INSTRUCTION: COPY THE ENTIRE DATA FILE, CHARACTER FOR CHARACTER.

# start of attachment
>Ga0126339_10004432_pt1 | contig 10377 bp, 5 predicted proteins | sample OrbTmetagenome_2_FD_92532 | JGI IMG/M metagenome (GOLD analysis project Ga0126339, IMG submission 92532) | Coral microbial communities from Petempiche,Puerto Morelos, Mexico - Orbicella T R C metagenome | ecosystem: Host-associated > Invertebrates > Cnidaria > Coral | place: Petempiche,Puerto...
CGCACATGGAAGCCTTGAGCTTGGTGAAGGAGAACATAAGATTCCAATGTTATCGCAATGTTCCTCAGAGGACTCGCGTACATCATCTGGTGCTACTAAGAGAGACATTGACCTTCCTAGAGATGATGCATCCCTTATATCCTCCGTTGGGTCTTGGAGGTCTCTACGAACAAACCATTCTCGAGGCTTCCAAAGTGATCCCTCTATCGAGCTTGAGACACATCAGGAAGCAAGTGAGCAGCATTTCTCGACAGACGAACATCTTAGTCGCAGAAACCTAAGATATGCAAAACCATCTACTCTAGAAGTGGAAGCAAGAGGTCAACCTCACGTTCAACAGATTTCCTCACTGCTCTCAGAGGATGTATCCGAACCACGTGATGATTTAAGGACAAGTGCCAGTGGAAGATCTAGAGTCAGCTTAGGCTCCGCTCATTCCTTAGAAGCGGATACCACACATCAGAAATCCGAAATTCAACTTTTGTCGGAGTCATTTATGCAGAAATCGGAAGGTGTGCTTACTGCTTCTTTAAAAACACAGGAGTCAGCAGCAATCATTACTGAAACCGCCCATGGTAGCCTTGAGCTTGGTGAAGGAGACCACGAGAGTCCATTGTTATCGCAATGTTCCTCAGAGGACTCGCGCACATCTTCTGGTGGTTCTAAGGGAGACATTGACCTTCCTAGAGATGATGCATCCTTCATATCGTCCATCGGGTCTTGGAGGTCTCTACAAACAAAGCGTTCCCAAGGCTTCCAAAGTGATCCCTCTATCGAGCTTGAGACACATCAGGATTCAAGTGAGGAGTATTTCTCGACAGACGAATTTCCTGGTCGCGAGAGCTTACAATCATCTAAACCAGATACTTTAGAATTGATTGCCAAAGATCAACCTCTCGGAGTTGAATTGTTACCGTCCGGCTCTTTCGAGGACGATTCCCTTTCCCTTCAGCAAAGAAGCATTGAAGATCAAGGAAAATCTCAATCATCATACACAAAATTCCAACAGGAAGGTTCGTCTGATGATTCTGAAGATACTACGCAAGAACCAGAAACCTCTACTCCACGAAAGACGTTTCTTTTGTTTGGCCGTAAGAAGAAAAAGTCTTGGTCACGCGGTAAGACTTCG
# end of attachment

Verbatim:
>Ga0126339_10004432_pt1 | contig 10377 bp, 5 predicted proteins | sample OrbTmetagenome_2_FD_92532 | JGI IMG/M metagenome (GOLD analysis project Ga0126339, IMG submission 92532) | Coral microbial communities from Petempiche,Puerto Morelos, Mexico - Orbicella T R C metagenome | ecosystem: Host-associated > Invertebrates > Cnidaria > Coral | place: Petempiche,Puerto...
CGCACATGGAAGCCTTGAGCTTGGTGAAGGAGAACATAAGATTCCAATGTTATCGCAATGTTCCTCAGAGGACTCGCGTACATCATCTGGTGCTACTAAGAGAGACATTGACCTTCCTAGAGATGATGCATCCCTTATATCCTCCGTTGGGTCTTGGAGGTCTCTACGAACAAACCATTCTCGAGGCTTCCAAAGTGATCCCTCTATCGAGCTTGAGACACATCAGGAAGCAAGTGAGCAGCATTTCTCGACAGACGAACATCTTAGTCGCAGAAACCTAAGATATGCAAAACCATCTACTCTAGAAGTGGAAGCAAGAGGTCAACCTCACGTTCAACAGATTTCCTCACTGCTCTCAGAGGATGTATCCGAACCACGTGATGATTTAAGGACAAGTGCCAGTGGAAGATCTAGAGTCAGCTTAGGCTCCGCTCATTCCTTAGAAGCGGATACCACACATCAGAAATCCGAAATTCAACTTTTGTCGGAGTCATTTATGCAGAAATCGGAAGGTGTGCTTACTGCTTCTTTAAAAACACAGGAGTCAGCAGCAATCATTACTGAAACCGCCCATGGTAGCCTTGAGCTTGGTGAAGGAGACCACGAGAGTCCATTGTTATCGCAATGTTCCTCAGAGGACTCGCGCACATCTTCTGGTGGTTCTAAGGGAGACATTGACCTTCCTAGAGATGATGCATCCTTCATATCGTCCATCGGGTCTTGGAGGTCTCTACAAACAAAGCGTTCCCAAGGCTTCCAAAGTGATCCCTCTATCGAGCTTGAGACACATCAGGATTCAAGTGAGGAGTATTTCTCGACAGACGAATTTCCTGGTCGCGAGAGCTTACAATCATCTAAACCAGATACTTTAGAATTGATTGCCAAAGATCAACCTCTCGGAGTTGAATTGTTACCGTCCGGCTCTTTCGAGGACGATTCCCTTTCCCTTCAGCAAAGAAGCATTGAAGATCAAGGAAAATCTCAATCATCATACACAAAATTCCAACAGGAAGGTTCGTCTGATGATTCTGAAGATACTACGCAAGAACCAGAAACCTCTACTCCACGAAAGACGTTTCTTTTGTTTGGCCGTAAGAAGAAAAAGTCTTGGTCACGCGGTAAGACTTCG